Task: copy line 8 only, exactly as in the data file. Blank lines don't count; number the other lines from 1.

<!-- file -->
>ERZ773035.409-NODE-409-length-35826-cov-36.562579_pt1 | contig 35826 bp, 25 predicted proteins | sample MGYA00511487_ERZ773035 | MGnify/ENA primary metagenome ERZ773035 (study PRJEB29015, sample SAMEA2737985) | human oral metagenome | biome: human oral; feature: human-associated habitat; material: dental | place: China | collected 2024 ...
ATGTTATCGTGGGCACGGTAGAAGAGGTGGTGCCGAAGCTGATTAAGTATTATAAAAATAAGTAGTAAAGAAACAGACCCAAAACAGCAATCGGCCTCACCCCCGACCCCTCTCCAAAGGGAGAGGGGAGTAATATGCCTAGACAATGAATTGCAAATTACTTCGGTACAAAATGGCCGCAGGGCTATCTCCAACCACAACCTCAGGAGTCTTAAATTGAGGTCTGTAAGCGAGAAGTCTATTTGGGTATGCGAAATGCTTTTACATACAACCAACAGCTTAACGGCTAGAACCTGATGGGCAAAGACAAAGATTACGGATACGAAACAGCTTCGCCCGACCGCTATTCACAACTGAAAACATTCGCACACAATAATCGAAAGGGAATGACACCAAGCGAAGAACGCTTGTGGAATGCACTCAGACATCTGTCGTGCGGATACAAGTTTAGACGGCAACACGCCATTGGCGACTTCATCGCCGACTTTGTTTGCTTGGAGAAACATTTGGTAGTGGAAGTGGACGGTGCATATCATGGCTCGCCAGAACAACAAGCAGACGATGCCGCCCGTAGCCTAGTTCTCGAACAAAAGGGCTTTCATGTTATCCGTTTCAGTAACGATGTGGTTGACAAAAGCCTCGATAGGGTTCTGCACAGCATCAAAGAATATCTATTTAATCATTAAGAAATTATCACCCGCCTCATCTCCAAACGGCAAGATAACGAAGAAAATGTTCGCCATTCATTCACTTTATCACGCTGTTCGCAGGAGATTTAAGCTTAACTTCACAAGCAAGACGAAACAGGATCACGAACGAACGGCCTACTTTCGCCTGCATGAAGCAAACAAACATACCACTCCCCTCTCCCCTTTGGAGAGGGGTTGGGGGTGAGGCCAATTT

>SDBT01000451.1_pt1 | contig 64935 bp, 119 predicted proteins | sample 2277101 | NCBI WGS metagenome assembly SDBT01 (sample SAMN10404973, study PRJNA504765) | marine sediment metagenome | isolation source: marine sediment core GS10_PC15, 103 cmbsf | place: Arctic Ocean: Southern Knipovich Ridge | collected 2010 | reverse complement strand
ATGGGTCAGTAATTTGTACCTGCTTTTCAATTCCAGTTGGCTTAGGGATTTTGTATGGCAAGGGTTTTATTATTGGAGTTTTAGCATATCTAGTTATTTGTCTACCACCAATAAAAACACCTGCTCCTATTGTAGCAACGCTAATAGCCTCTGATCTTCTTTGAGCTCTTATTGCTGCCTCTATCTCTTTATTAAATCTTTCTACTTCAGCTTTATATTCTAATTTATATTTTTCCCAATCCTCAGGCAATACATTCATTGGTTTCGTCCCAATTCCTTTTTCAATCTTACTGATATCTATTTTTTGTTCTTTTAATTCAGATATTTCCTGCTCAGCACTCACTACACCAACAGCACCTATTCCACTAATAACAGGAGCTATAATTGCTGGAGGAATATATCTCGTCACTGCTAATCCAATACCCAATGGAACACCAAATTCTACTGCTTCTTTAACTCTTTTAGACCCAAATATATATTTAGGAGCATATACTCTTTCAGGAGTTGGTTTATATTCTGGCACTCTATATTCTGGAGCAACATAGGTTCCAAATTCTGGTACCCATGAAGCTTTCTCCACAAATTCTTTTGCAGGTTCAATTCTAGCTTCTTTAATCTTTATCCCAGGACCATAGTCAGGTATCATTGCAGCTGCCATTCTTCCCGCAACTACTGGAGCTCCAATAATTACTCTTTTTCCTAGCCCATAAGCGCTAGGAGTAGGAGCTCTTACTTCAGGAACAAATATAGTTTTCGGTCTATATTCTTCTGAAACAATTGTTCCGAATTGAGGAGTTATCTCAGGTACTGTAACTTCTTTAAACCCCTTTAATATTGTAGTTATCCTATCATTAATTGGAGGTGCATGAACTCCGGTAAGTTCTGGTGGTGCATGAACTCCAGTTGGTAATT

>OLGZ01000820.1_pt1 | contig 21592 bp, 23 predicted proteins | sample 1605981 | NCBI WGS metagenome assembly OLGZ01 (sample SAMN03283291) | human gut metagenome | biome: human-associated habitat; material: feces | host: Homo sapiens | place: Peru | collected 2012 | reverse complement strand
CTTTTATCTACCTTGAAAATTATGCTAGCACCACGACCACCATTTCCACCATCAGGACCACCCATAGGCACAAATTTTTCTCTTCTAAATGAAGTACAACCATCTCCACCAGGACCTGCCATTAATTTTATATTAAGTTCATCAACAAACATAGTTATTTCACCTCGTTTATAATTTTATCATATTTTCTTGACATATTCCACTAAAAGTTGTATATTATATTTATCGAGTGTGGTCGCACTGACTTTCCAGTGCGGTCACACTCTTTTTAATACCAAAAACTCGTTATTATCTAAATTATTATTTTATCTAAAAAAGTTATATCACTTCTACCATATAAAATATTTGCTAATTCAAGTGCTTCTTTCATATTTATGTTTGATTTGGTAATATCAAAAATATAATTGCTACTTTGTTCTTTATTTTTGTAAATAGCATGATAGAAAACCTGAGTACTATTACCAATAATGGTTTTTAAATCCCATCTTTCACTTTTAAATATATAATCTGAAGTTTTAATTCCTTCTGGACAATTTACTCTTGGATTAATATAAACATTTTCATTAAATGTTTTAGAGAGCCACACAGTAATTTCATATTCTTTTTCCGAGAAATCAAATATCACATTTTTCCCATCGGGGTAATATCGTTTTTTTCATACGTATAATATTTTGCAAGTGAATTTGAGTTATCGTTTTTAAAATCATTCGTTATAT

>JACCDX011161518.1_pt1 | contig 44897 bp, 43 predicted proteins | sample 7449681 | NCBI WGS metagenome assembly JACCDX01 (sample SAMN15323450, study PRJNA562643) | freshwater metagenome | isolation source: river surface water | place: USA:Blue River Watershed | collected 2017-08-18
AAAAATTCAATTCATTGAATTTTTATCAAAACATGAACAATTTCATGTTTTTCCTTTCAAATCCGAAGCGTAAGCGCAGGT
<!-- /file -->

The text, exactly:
AAAAATTCAATTCATTGAATTTTTATCAAAACATGAACAATTTCATGTTTTTCCTTTCAAATCCGAAGCGTAAGCGCAGGT